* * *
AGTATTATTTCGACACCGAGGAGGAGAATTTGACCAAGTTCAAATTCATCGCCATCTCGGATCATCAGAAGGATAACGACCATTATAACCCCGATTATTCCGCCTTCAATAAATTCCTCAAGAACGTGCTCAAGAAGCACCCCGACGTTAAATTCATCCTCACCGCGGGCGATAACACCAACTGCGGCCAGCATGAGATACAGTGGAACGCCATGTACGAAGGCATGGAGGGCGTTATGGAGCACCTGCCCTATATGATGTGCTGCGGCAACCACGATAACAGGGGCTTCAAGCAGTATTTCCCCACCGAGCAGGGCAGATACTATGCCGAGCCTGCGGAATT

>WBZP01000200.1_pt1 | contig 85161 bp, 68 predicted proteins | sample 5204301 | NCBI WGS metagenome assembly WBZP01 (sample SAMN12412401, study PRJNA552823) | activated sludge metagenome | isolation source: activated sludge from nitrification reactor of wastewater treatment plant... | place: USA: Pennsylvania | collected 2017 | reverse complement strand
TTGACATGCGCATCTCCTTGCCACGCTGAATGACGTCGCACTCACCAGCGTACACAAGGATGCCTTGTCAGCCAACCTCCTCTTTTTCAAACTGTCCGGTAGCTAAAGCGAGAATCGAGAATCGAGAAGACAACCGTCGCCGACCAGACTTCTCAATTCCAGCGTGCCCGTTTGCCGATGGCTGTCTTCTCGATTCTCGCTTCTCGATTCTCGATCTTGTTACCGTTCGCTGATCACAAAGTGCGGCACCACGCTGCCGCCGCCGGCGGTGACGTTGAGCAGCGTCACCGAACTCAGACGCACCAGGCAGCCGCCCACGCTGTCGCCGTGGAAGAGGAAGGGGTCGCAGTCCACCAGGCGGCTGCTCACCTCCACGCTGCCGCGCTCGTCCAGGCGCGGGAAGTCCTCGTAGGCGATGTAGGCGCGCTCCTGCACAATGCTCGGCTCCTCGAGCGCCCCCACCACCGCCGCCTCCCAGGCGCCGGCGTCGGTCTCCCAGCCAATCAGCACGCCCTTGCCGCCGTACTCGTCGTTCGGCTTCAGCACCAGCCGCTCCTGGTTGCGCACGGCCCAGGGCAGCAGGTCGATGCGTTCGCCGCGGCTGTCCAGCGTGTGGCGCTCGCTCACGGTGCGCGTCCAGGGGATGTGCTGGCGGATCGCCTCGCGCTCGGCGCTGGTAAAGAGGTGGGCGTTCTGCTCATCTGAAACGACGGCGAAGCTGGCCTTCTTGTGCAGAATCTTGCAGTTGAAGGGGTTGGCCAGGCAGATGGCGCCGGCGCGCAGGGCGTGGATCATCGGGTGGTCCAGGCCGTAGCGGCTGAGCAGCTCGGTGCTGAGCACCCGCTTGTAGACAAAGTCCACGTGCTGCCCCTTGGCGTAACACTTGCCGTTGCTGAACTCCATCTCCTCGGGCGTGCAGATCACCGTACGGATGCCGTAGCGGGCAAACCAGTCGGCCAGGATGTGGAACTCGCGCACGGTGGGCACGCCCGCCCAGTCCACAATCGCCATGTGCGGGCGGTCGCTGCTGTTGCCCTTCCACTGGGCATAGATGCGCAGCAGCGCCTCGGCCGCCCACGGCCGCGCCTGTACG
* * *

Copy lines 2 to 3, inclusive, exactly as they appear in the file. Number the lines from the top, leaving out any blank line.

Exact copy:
>WBZP01000200.1_pt1 | contig 85161 bp, 68 predicted proteins | sample 5204301 | NCBI WGS metagenome assembly WBZP01 (sample SAMN12412401, study PRJNA552823) | activated sludge metagenome | isolation source: activated sludge from nitrification reactor of wastewater treatment plant... | place: USA: Pennsylvania | collected 2017 | reverse complement strand
TTGACATGCGCATCTCCTTGCCACGCTGAATGACGTCGCACTCACCAGCGTACACAAGGATGCCTTGTCAGCCAACCTCCTCTTTTTCAAACTGTCCGGTAGCTAAAGCGAGAATCGAGAATCGAGAAGACAACCGTCGCCGACCAGACTTCTCAATTCCAGCGTGCCCGTTTGCCGATGGCTGTCTTCTCGATTCTCGCTTCTCGATTCTCGATCTTGTTACCGTTCGCTGATCACAAAGTGCGGCACCACGCTGCCGCCGCCGGCGGTGACGTTGAGCAGCGTCACCGAACTCAGACGCACCAGGCAGCCGCCCACGCTGTCGCCGTGGAAGAGGAAGGGGTCGCAGTCCACCAGGCGGCTGCTCACCTCCACGCTGCCGCGCTCGTCCAGGCGCGGGAAGTCCTCGTAGGCGATGTAGGCGCGCTCCTGCACAATGCTCGGCTCCTCGAGCGCCCCCACCACCGCCGCCTCCCAGGCGCCGGCGTCGGTCTCCCAGCCAATCAGCACGCCCTTGCCGCCGTACTCGTCGTTCGGCTTCAGCACCAGCCGCTCCTGGTTGCGCACGGCCCAGGGCAGCAGGTCGATGCGTTCGCCGCGGCTGTCCAGCGTGTGGCGCTCGCTCACGGTGCGCGTCCAGGGGATGTGCTGGCGGATCGCCTCGCGCTCGGCGCTGGTAAAGAGGTGGGCGTTCTGCTCATCTGAAACGACGGCGAAGCTGGCCTTCTTGTGCAGAATCTTGCAGTTGAAGGGGTTGGCCAGGCAGATGGCGCCGGCGCGCAGGGCGTGGATCATCGGGTGGTCCAGGCCGTAGCGGCTGAGCAGCTCGGTGCTGAGCACCCGCTTGTAGACAAAGTCCACGTGCTGCCCCTTGGCGTAACACTTGCCGTTGCTGAACTCCATCTCCTCGGGCGTGCAGATCACCGTACGGATGCCGTAGCGGGCAAACCAGTCGGCCAGGATGTGGAACTCGCGCACGGTGGGCACGCCCGCCCAGTCCACAATCGCCATGTGCGGGCGGTCGCTGCTGTTGCCCTTCCACTGGGCATAGATGCGCAGCAGCGCCTCGGCCGCCCACGGCCGCGCCTGTACG